Our goal is to automate and scale open-ended reasoning with language models—synthesizing evidence and arguments, designing research plans, and evaluating interventions.
We’re starting with automating literature reviews because:
Today, Elicit users find academic papers, ask questions about them, and summarize their findings.
After literature review, we’ll expand to other research tasks (evaluating project directions, decomposing research questions, augmented reading), then beyond research (supporting organizational planning, individual decision-making).
From the Elicit mailing list archive, our updates for the last month:
Robust, well-reasoned research is the bottleneck for many impactful interventions and decisions. Language models can address this bottleneck by reading and evaluating more research, evidence, and reasoning steps than humanly possible.
Like programming languages provide building blocks for exact computation, language models can provide the building blocks of cognitive work (e.g., search, extraction, classification, summarization). With Elicit we plan to study researchers, identify and build out these blocks, then surface them to users so that they can string them together and automate their cognitive workflows over time.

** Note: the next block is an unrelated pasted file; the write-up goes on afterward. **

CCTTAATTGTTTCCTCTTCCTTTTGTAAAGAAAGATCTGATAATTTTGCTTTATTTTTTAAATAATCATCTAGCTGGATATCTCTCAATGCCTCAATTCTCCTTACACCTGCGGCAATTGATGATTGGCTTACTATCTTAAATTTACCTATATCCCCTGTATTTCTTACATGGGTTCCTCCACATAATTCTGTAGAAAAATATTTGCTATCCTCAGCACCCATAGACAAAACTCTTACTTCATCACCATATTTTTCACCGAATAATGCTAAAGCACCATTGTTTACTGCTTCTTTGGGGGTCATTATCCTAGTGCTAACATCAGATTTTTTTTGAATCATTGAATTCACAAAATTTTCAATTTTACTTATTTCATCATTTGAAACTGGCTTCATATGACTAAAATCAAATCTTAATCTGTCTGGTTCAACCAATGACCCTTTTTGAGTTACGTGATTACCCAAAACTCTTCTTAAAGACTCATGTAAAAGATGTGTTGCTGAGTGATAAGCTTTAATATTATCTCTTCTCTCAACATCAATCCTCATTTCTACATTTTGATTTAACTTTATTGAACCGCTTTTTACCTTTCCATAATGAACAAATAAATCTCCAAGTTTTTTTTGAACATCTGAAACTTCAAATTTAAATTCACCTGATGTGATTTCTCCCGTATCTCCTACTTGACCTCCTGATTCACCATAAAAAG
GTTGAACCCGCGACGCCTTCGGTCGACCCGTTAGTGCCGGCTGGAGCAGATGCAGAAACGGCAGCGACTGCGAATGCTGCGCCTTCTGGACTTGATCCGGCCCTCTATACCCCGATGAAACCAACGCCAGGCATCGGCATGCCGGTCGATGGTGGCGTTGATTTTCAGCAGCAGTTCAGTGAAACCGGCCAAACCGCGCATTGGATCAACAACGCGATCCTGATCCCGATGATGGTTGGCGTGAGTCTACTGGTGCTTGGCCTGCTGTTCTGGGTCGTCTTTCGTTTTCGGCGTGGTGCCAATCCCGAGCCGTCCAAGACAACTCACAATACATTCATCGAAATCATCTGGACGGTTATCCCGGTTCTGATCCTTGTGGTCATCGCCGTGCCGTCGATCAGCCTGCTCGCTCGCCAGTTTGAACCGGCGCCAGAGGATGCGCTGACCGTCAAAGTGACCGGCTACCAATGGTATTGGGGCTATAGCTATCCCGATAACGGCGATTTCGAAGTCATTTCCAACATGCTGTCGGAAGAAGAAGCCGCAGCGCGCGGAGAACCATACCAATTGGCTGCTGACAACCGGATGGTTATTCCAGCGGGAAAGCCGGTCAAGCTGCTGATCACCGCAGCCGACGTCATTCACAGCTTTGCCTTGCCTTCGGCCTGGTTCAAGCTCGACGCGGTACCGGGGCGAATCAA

If we succeed, we will make researchers vastly more productive and accurate. We will also help non-experts apply good research and reasoning practices when discovering, consuming, and generating information.
Elicit's architecture is based on factored cognition, the composition of small pieces of independently meaningful pieces of cognition. While we’re building this architecture in the context of a research assistant, we expect to learn how to make machine learning useful for open-ended questions more broadly. In the long run, this can avoid some alignment risks posed by end-to-end optimization. First, end-to-end training doesn't work well for exceeding human capability at questions that don't have easily measurable outcomes, questions like "Does this plan have problematic long-term consequences?". If we want AI to be as helpful for such long-horizon tasks as it is for "Did this chat interaction persuade them to click 'buy'?", we need a paradigm that isn't based on end-to-end training.
Second, as AI becomes more powerful, AI systems trained end-to-end are incentivized to game their reward metrics. The compositional approach evaluates process instead of outcome, thus providing a more robust alternative.